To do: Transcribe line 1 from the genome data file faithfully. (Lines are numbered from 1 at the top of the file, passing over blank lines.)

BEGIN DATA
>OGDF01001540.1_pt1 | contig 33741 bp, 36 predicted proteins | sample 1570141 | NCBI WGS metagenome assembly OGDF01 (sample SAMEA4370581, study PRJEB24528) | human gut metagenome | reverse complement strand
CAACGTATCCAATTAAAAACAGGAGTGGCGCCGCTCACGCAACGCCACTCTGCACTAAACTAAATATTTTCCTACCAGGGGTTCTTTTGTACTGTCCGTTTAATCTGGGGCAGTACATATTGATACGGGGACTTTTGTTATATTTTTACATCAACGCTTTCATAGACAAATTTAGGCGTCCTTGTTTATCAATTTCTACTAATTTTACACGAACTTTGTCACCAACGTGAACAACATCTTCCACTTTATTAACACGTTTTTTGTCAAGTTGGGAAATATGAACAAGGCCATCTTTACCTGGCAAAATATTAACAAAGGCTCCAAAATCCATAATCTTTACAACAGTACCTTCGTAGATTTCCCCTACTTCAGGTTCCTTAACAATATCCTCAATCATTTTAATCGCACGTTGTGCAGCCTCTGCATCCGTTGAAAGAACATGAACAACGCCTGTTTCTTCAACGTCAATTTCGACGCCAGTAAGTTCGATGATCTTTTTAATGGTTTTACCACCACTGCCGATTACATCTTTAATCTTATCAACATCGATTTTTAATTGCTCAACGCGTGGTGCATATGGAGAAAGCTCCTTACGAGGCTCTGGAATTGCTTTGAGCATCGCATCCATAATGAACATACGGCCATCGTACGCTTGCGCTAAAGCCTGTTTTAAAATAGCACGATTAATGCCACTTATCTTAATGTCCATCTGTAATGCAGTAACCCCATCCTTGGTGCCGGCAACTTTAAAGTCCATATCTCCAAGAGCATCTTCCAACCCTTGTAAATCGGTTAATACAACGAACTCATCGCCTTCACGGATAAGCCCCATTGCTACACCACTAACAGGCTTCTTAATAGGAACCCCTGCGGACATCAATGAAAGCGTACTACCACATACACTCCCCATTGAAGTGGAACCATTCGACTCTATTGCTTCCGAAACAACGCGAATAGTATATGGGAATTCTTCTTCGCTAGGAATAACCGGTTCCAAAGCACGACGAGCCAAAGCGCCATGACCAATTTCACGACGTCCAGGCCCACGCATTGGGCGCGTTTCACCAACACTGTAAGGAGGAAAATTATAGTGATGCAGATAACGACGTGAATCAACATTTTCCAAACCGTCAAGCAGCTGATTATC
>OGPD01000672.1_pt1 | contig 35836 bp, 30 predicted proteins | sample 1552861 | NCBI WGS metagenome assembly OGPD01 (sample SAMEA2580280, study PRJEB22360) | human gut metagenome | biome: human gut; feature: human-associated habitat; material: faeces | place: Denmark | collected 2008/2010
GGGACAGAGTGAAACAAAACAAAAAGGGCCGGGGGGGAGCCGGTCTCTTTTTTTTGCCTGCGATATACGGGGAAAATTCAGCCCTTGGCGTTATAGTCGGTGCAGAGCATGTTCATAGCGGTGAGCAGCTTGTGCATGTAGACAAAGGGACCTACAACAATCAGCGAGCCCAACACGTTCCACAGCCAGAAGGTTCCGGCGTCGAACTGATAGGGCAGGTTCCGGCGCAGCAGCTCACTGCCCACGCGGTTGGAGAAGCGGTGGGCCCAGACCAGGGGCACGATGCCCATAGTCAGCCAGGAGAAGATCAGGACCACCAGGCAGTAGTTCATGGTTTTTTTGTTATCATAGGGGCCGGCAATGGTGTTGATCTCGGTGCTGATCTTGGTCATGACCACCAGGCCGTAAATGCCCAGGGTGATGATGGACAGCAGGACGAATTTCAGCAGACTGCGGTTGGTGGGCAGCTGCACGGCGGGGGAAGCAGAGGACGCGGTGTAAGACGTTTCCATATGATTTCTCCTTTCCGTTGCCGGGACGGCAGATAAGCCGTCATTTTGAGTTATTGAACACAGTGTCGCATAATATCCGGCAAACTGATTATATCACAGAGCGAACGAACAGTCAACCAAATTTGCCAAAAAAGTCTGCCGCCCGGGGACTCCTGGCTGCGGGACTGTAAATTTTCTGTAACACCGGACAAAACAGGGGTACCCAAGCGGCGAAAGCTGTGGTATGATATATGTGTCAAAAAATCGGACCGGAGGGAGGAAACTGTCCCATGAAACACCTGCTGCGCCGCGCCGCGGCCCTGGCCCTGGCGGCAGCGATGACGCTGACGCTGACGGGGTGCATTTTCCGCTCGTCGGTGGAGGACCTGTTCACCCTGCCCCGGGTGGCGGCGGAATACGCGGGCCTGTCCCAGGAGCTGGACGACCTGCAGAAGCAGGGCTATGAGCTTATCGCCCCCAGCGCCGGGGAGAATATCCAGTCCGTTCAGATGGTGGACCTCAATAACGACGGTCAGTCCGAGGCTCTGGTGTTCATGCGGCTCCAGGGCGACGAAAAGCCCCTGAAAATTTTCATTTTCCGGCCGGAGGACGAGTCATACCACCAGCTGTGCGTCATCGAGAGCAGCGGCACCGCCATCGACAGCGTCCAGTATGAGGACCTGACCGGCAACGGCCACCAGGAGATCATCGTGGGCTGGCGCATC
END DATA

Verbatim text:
>OGDF01001540.1_pt1 | contig 33741 bp, 36 predicted proteins | sample 1570141 | NCBI WGS metagenome assembly OGDF01 (sample SAMEA4370581, study PRJEB24528) | human gut metagenome | reverse complement strand